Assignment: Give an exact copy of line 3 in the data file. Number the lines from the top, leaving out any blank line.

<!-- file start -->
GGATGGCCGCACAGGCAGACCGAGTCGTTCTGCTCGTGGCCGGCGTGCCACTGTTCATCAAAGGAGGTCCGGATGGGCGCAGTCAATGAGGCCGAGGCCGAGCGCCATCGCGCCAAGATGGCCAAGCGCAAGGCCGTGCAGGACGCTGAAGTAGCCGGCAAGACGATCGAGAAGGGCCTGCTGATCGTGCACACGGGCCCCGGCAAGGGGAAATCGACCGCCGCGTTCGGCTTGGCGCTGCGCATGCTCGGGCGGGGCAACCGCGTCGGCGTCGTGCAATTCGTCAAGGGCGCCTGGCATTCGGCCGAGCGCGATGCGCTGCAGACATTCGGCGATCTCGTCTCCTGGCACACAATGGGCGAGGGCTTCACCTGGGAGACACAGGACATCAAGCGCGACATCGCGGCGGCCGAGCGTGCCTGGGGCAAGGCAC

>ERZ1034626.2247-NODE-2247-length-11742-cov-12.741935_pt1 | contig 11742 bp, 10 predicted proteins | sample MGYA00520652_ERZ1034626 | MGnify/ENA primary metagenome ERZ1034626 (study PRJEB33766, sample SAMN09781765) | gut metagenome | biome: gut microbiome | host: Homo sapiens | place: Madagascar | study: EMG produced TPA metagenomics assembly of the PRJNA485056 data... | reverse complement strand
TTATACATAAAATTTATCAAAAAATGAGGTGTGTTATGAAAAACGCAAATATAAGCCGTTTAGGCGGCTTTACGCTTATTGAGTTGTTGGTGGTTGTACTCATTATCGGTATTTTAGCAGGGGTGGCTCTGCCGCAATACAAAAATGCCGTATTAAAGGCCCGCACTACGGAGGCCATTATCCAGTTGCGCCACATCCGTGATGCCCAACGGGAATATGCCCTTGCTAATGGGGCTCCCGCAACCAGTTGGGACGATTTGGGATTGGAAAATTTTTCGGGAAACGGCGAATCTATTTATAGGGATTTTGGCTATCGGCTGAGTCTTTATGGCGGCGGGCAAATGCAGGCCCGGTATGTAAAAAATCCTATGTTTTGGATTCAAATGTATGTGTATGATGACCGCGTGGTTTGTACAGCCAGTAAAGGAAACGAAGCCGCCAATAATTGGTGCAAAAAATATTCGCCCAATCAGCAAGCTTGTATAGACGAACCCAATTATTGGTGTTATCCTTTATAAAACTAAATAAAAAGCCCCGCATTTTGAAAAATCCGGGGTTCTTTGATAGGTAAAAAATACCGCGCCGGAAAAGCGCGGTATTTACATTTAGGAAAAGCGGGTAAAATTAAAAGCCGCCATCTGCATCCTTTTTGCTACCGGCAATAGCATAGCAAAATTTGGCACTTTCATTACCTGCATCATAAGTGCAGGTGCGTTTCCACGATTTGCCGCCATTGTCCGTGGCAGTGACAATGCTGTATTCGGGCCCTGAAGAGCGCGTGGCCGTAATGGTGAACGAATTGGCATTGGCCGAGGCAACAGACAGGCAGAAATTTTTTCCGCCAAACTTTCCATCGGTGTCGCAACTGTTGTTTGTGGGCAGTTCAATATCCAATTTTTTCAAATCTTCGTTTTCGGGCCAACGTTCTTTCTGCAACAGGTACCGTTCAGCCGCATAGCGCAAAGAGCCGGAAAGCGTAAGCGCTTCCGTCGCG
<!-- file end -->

TTATACATAAAATTTATCAAAAAATGAGGTGTGTTATGAAAAACGCAAATATAAGCCGTTTAGGCGGCTTTACGCTTATTGAGTTGTTGGTGGTTGTACTCATTATCGGTATTTTAGCAGGGGTGGCTCTGCCGCAATACAAAAATGCCGTATTAAAGGCCCGCACTACGGAGGCCATTATCCAGTTGCGCCACATCCGTGATGCCCAACGGGAATATGCCCTTGCTAATGGGGCTCCCGCAACCAGTTGGGACGATTTGGGATTGGAAAATTTTTCGGGAAACGGCGAATCTATTTATAGGGATTTTGGCTATCGGCTGAGTCTTTATGGCGGCGGGCAAATGCAGGCCCGGTATGTAAAAAATCCTATGTTTTGGATTCAAATGTATGTGTATGATGACCGCGTGGTTTGTACAGCCAGTAAAGGAAACGAAGCCGCCAATAATTGGTGCAAAAAATATTCGCCCAATCAGCAAGCTTGTATAGACGAACCCAATTATTGGTGTTATCCTTTATAAAACTAAATAAAAAGCCCCGCATTTTGAAAAATCCGGGGTTCTTTGATAGGTAAAAAATACCGCGCCGGAAAAGCGCGGTATTTACATTTAGGAAAAGCGGGTAAAATTAAAAGCCGCCATCTGCATCCTTTTTGCTACCGGCAATAGCATAGCAAAATTTGGCACTTTCATTACCTGCATCATAAGTGCAGGTGCGTTTCCACGATTTGCCGCCATTGTCCGTGGCAGTGACAATGCTGTATTCGGGCCCTGAAGAGCGCGTGGCCGTAATGGTGAACGAATTGGCATTGGCCGAGGCAACAGACAGGCAGAAATTTTTTCCGCCAAACTTTCCATCGGTGTCGCAACTGTTGTTTGTGGGCAGTTCAATATCCAATTTTTTCAAATCTTCGTTTTCGGGCCAACGTTCTTTCTGCAACAGGTACCGTTCAGCCGCATAGCGCAAAGAGCCGGAAAGCGTAAGCGCTTCCGTCGCG